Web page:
UMass partners with Brandman to expand online

Dive Brief: 

  • The University of Massachusetts plans to partner with the private, nonprofit Brandman University to grow its online footprint in the state and nationwide.

  • Officials expect the arrangement to be finalized by the end of the year, with classes starting in 2021, the Boston Globe reported

  • UMass is the latest public institution to try to expand online to better compete with large, private online universities, which collectively enroll hundreds of thousands of students each year. 

Dive Insight: 

UMass announced plans to launch an online university focused on adult learners more than a year ago. At the time, System President Marty Meehan said the move would help the institution address an “existential threat” to all of higher education ⁠— the expected decline in traditional-age students over the next decade. 

But the coronavirus pandemic — and its potential impact on state support for higher education as well as enrollment — added new urgency to the effort, officials said

“A lot of the things that we thought were going to happen to higher education … happened not in three to five years, but in three weeks,” said UMassOnline CEO Donald Kilburn.

More than 44 million people have filed for unemployment benefits since mid-March, though the number of those collecting benefits is down to roughly 21 million, The New York Times reported

The pandemic has also shed light on inequities based on race and education levels. 

Workers with only a high school degree were more than twice as likely to be unemployed in May than those with a college degree, The Washington Post reported. And Black and Latino workers are disproportionately impacted by coronavirus-related layoffs. 

“Given the realities of the COVID-19 pandemic and the vivid impact of racial inequality, a venture that previously seemed important to us is nothing less than essential,” Meehan said in a statement. 

Brandman will help UMassOnline, which enrolls roughly 25,000 students, improve its technology and student support services for adult students. 

There will be no upfront investment in the arrangement from either the state or the university, Kilburn said. When asked if a revenue-share agreement was on the table, he said the pair doesn’t have “a strategic plan yet for how we’re going to work together.”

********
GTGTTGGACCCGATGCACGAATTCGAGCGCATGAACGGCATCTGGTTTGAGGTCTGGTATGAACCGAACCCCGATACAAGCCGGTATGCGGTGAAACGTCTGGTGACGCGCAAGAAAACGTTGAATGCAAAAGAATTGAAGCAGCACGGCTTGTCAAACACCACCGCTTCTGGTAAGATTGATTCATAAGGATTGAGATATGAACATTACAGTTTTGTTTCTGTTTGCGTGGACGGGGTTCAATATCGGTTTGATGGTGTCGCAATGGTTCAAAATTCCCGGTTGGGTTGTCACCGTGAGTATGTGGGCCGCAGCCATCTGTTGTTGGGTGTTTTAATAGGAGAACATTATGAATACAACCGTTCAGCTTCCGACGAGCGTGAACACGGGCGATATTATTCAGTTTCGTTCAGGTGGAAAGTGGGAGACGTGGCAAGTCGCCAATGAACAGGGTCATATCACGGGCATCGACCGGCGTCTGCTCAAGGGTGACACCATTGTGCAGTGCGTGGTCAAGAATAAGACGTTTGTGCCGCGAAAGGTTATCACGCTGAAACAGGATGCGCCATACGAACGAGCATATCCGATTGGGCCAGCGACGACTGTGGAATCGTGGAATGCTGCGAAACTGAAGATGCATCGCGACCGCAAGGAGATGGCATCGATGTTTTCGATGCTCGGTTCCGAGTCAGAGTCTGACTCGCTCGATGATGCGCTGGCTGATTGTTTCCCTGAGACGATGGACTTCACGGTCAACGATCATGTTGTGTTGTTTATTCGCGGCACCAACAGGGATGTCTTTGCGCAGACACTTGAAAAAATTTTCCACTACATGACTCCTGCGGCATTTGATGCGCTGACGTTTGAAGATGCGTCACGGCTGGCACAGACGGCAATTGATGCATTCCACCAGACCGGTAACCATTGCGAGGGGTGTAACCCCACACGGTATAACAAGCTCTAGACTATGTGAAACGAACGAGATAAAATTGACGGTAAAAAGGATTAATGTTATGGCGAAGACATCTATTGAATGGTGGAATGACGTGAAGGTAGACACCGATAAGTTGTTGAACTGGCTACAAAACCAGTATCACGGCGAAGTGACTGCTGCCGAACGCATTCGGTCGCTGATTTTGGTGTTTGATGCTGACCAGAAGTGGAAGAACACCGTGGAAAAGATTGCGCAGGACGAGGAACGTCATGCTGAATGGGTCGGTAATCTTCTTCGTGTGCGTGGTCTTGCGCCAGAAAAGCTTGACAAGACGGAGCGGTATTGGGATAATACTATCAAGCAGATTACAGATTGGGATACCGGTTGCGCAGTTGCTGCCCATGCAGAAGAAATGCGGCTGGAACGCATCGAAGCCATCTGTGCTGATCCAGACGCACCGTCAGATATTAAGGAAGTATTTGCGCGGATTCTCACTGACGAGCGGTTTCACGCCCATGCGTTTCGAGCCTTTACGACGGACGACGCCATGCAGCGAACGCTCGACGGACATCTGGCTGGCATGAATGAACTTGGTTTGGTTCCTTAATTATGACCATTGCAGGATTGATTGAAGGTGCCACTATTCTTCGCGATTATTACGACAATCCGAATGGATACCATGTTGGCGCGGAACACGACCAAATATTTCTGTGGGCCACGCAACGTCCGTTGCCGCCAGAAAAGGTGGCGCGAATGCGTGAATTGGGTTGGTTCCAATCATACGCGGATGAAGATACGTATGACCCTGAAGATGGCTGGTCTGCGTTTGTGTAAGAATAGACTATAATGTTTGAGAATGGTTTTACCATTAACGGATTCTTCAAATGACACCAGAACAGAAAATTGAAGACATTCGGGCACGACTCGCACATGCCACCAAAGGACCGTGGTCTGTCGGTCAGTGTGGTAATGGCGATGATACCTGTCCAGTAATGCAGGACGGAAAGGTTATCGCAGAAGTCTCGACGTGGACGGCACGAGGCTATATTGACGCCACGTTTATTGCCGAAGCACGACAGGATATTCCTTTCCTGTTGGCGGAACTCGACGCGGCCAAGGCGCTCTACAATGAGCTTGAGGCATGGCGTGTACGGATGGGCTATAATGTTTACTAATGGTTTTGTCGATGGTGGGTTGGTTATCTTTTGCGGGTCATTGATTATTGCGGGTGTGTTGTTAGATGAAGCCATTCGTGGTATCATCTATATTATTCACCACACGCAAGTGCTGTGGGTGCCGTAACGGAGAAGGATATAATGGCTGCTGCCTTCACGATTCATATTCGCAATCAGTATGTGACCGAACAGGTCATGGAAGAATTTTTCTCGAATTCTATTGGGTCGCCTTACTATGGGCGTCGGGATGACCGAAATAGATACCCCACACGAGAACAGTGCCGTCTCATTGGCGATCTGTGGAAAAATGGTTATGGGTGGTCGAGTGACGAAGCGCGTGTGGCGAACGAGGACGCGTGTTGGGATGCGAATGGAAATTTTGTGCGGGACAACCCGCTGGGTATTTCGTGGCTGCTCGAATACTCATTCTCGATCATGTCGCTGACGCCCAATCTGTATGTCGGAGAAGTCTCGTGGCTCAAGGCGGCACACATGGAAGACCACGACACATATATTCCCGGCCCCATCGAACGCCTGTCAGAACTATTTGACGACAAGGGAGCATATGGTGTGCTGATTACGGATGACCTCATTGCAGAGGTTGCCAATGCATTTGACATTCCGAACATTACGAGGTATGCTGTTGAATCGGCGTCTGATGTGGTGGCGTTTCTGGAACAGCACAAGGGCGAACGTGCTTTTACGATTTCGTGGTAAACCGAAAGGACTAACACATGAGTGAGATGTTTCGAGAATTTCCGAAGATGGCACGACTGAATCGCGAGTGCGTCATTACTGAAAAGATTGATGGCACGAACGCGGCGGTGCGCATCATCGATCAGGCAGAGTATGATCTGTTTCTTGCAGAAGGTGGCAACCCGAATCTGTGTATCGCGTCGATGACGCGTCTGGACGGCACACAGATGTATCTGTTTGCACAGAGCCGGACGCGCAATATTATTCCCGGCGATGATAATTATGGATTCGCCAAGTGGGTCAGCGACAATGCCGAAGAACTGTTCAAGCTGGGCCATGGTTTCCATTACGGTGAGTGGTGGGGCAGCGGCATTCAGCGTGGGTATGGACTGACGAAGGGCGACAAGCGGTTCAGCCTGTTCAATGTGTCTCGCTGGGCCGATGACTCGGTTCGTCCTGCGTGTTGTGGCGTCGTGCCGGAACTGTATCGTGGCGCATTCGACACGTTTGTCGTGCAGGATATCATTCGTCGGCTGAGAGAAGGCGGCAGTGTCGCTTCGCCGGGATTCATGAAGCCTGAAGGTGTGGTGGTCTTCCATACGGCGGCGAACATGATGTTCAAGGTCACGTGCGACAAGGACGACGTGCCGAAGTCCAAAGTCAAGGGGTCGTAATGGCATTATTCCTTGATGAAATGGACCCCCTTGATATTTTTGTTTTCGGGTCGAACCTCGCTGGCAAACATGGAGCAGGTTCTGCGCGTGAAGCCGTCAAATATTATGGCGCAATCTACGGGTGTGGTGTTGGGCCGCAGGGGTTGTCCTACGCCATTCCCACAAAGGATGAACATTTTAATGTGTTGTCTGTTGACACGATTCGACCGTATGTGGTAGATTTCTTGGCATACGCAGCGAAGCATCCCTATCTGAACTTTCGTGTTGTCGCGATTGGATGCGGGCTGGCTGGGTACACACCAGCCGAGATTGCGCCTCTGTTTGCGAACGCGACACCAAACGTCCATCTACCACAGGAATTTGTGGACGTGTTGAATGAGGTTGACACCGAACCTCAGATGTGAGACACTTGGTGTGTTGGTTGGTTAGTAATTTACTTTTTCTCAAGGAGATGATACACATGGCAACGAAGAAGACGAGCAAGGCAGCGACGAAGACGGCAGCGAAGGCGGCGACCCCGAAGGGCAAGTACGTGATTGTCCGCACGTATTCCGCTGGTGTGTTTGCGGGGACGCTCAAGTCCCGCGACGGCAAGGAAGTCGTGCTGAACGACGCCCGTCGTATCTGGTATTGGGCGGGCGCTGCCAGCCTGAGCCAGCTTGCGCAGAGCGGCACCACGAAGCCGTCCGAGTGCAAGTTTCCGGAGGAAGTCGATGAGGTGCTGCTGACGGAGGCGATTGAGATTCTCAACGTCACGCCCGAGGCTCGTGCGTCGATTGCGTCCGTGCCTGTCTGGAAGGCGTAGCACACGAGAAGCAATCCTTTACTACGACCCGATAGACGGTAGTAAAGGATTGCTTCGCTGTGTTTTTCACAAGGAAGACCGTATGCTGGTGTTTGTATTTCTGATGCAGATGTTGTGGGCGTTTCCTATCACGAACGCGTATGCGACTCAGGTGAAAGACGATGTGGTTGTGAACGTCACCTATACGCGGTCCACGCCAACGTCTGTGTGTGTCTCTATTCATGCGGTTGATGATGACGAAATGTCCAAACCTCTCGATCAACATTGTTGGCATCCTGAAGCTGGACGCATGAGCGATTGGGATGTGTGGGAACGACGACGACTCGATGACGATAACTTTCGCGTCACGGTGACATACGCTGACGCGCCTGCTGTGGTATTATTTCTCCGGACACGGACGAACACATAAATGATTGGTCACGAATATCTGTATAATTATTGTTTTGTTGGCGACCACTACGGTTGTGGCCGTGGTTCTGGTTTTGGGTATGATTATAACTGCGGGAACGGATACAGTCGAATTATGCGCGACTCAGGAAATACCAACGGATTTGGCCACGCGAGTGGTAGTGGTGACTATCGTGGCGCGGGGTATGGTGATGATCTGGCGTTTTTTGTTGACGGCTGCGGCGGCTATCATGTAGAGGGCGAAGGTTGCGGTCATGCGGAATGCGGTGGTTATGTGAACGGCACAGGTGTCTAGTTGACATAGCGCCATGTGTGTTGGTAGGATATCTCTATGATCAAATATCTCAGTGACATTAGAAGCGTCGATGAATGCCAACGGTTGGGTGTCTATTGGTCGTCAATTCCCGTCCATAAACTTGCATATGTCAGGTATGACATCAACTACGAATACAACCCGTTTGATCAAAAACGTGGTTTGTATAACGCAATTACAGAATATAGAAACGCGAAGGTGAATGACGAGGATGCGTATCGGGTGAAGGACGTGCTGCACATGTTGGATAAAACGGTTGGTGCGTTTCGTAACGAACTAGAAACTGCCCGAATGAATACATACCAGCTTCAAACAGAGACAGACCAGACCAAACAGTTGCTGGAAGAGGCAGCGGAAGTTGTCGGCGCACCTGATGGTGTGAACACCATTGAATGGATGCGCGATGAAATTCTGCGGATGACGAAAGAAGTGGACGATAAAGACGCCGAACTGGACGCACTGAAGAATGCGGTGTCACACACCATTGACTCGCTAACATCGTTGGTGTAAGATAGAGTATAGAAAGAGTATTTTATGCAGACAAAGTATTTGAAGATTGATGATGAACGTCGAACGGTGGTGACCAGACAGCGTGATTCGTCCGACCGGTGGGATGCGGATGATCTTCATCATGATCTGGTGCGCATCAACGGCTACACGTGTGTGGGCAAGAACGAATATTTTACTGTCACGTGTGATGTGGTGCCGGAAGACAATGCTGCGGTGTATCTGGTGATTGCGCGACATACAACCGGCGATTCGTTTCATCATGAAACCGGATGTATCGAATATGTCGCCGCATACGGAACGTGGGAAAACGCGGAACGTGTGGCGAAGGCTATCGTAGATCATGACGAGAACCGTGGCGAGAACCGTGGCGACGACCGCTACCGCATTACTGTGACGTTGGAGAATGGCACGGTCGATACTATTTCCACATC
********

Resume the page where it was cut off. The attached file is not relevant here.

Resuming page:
After talking with more than 100 potential providers, UMass selected Brandman for its experience with working adults, Kilburn said. “We weren’t really servicing those students … so we found that there were large numbers of students going to out-of-state providers,” he said. 

Massachusetts’ flagship is one of several public university systems hoping to grow their online presence. 

They’ll have to contend with large, private universities such as Southern New Hampshire and Western Governors, which have grown their enrollment by targeting adult learners with online education offerings. Although some public universities are attempting to capture a larger part of this coveted market, some higher ed experts contend they’ve largely fallen behind their private competitors. 

Public institutions are taking different approaches to catch up. Purdue University, for example, acquired the for-profit Kaplan University in 2018 to form Purdue University Global, an online college targeting working adults. In return, Kaplan’s parent company receives 12.5% of the new school’s revenue. 

Meanwhile, California has attempted to build its own online college from the ground up. Yet lawmakers are trying to defund the project, saying the burgeoning school merely replicates programs already offered by other community colleges in the public system. 

UMass chose to partner with Brandman because building quality online programs and support services on their own would have taken significant money and time. “The COVID crisis just made it even easier because there really is no money,” Kilburn said. Massachusetts’ budget is “obviously going to decline,” he said. “So where is that money going to come from?”

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